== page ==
Useful tips for worldbuilding

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I posted these tips on my own forums for my team, but felt that they might be worth posting as an article just because others might find the information useful for making their mods better, or easier to make.


Almost all things in the game are set to a base of 8 units or a factor of 8. Meaning that any grid size you use above 8 should be a multiple of 8, and anything less than 8 should be a factor of 8. Common sizes would be 8, 24, 32, 64, 128 (roughly 6 feet), 192 (9 feet), 256 (12 feet), 512, 1024. Additionally, 1 may be needed for finer adjustments, and 12 (the only exception) for figuring the maximum distance for steps. Most static pieces are based around 64 or 128 units, but can be worked with easily when using a grid of 32.


One common mistake people do when defining interiors is that they rotate the interior meshes to match the rotation of the exterior meshes. While this isn't an issue if you're working on an angle of 90, 180, 270, it can cause some difficulties when working with other angles, and if a grid is needed to position other statics. This is where northmarkers come in. What a north marker does is it allows you to define north within that cell. Meaning that you can build the cell at that normal angle, and just rotate the north marker to get the compass working right.

When working with cave pieces, it is important not to rotate any of the pieces with a designation A, B, C, or D at the end. These pieces are all variations of the same shape, just with the textures oriented differently. By matching them up in the orientation they are when placed in the cell, the textures from one piece should match up well with the other pieces. Essentially, all Piece A's have a wall on the same side, all piece B's have a wall which is 90 degrees clockwise to A, piece C is 90 degrees clockwise to piece B, and same with D to C, and A to D. Corner pieces change the direction of the wall.

Rotated group statics (fences, walls, other multi-piece objects)

In keeping with the whole issue of the grid and rotated interiors, exterior pieces like walls don't have the same benefit, so need to be planned differently. Even using a grid of 1 can often lead to gaps between statics when those statics are rotated to a non-90 angle.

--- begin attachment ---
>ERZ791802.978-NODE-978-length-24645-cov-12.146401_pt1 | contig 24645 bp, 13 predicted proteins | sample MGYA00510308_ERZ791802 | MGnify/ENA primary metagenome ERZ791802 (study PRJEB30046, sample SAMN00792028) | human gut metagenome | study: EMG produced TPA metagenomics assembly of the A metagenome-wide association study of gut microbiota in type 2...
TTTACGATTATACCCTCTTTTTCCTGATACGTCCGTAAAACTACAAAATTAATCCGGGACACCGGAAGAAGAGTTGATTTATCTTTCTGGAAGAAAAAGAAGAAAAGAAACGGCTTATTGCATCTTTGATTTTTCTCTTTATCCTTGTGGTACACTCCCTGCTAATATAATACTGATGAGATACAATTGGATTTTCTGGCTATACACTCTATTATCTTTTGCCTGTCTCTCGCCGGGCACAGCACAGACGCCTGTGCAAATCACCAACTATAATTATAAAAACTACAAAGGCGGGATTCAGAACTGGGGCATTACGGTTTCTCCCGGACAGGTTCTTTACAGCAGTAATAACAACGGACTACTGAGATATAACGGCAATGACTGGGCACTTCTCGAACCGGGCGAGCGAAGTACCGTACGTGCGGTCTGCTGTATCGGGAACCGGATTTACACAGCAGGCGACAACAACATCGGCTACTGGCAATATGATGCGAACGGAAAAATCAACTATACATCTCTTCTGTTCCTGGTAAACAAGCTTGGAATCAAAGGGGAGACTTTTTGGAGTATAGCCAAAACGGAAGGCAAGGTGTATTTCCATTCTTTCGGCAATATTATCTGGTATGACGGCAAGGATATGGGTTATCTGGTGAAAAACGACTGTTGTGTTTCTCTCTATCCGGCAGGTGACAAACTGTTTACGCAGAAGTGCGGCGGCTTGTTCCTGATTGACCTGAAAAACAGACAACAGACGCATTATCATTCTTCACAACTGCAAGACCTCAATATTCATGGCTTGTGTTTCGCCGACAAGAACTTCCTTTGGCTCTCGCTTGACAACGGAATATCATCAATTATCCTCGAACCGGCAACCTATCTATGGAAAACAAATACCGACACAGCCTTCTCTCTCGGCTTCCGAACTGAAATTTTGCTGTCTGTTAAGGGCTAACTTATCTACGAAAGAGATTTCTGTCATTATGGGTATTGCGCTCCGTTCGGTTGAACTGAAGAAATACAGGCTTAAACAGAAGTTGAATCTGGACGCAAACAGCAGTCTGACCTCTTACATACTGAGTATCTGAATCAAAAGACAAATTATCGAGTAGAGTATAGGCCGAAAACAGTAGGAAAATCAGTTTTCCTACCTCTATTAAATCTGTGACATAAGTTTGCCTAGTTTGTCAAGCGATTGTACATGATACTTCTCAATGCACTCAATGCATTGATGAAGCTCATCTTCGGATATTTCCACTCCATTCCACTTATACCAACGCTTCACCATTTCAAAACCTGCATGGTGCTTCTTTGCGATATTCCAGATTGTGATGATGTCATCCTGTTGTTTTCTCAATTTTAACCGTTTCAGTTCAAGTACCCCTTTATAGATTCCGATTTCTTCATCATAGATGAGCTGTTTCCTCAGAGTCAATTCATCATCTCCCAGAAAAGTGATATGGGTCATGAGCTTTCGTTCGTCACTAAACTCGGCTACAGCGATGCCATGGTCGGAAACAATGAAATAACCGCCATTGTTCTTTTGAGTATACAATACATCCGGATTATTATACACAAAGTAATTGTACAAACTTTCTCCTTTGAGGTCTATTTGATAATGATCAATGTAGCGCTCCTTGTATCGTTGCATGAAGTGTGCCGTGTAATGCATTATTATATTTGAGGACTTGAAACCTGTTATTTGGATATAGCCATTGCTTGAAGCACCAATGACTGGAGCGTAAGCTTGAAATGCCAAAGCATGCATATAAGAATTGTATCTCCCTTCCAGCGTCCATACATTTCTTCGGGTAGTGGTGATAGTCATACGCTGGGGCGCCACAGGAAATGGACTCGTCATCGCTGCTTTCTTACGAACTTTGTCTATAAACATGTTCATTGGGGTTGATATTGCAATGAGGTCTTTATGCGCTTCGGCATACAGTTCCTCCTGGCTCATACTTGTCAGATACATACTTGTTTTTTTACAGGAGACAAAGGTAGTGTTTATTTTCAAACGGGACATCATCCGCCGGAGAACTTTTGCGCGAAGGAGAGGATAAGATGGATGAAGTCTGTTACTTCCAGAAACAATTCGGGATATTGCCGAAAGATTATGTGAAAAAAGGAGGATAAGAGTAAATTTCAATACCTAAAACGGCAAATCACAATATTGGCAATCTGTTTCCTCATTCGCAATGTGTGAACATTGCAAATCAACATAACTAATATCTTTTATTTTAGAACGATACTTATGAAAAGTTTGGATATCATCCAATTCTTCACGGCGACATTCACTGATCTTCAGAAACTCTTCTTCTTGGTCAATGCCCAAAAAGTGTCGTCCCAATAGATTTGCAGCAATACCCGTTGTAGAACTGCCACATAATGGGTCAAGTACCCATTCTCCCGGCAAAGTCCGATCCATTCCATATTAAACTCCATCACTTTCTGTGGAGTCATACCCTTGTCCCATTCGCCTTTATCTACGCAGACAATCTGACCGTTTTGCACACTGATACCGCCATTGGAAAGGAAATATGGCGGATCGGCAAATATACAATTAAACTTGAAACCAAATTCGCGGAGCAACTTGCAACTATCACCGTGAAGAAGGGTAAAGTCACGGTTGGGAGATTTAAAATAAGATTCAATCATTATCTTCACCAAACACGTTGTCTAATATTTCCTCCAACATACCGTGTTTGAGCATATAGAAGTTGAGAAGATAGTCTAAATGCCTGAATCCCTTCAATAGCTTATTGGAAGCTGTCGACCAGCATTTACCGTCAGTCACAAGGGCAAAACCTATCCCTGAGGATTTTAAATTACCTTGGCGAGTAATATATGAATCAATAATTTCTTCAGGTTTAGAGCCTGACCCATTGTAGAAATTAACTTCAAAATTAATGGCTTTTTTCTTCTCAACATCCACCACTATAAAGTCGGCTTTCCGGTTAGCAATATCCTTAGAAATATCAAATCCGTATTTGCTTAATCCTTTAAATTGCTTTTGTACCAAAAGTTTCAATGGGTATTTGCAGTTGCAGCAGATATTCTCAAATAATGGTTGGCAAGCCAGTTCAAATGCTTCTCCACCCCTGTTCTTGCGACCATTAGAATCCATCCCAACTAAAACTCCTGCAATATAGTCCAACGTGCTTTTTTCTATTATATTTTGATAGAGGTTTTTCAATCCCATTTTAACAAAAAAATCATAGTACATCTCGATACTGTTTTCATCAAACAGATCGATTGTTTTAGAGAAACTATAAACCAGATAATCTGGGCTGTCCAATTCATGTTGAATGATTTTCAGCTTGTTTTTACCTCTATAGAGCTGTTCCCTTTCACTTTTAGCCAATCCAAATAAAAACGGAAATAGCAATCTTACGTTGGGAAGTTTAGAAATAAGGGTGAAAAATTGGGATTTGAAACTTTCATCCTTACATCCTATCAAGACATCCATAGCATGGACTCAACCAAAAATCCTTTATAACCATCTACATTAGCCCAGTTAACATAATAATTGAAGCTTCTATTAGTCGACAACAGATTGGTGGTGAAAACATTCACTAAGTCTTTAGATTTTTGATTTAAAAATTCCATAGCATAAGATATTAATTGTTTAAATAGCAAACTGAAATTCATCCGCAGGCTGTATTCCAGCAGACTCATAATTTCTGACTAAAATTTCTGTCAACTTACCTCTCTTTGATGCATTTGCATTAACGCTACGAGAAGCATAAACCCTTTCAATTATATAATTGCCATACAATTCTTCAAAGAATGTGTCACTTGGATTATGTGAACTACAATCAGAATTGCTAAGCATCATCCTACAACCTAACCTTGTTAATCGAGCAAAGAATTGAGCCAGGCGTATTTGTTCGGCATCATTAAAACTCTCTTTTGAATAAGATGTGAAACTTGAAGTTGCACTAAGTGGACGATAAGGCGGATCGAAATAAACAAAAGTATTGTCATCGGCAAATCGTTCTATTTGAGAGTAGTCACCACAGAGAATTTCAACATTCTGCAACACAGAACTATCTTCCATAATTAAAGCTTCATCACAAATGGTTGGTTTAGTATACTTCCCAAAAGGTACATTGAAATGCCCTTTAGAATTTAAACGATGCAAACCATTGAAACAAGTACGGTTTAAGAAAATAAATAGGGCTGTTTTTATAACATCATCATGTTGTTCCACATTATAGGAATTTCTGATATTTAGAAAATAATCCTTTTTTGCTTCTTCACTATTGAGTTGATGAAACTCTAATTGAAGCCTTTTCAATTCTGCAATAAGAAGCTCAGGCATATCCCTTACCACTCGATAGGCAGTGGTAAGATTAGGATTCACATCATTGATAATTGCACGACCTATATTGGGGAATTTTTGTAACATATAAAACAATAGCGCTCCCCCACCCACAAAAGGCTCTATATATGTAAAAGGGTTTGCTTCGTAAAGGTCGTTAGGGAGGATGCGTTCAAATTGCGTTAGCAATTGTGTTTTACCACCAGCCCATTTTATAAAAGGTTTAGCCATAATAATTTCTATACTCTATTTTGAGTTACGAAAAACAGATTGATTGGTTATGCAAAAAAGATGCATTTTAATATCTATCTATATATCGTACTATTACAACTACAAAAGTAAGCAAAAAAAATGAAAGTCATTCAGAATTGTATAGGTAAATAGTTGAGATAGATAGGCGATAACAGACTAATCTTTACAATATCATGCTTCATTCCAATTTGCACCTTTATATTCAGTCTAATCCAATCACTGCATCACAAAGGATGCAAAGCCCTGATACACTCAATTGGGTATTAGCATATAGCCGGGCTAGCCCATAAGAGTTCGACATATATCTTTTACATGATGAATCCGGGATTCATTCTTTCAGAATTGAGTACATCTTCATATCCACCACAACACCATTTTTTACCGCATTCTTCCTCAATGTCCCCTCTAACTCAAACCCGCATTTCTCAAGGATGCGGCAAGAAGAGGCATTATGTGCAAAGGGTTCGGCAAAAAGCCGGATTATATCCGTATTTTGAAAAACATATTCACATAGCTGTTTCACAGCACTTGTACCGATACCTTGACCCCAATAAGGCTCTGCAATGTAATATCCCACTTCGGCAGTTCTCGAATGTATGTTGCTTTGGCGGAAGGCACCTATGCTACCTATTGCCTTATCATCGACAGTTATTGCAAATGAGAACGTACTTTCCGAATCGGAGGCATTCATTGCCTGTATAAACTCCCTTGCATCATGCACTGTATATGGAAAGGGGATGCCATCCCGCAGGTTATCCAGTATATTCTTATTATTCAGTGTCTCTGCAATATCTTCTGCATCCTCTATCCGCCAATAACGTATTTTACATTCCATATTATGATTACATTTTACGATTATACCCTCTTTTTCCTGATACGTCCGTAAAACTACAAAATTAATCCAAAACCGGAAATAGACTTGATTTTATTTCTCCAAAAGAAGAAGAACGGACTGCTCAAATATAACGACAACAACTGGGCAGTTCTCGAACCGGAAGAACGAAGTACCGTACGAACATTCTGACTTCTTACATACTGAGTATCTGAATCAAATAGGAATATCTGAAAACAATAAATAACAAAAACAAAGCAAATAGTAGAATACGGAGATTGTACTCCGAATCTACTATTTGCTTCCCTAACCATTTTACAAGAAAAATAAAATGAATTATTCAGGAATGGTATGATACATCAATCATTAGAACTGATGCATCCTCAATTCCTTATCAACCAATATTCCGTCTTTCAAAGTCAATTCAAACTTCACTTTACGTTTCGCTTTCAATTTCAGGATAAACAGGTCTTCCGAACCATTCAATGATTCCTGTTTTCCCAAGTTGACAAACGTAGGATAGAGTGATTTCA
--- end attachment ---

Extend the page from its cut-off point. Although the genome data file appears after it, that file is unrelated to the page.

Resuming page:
The solution to this is to first, do a rough fit of all the pieces of the fence or wall in place, rotating to match the area you need to work with. The idea is to get a fairly accurate count of how many pieces are needed for the area you are working on. Don't worry too much about minor gaps, you will be moving all these pieces later so that you can make use of the grid.

Once you have all the pieces placed, take a quick note of where all the turns are in relation to the area then select all the pieces of a straight section including the corner pieces. Move these pieces away from the area, and even change height if land or statics are in the way. You will want to rotate all these pieces individually to a 90 angle and turn on the grid. Now, with the pieces at a 90 angle, the grid will allow you to match up all pieces of the wall without any gaps. Just move one piece of that section onto another, and continue until that section is done.

Next, while keeping that section where it is, go back to that area, and select the next section of walls. You will want to rotate these as well to match both the grid and the orientation of the first section. Then, using the grid once more, fit the pieces of the second section onto the first. Continue this process until you are done with all the pieces. Once done, select all of the wall pieces (why it helps to assemble them in the air), and move them back to the area you wanted to place them in.

Now that all the pieces are fitted together without gaps, you can rotate the whole group to match the rotation you had previously. Make sure that if you ever need to change any of the heights of this wall, that you do so only when the grid is turned off.

Alyied Ruin Exteriors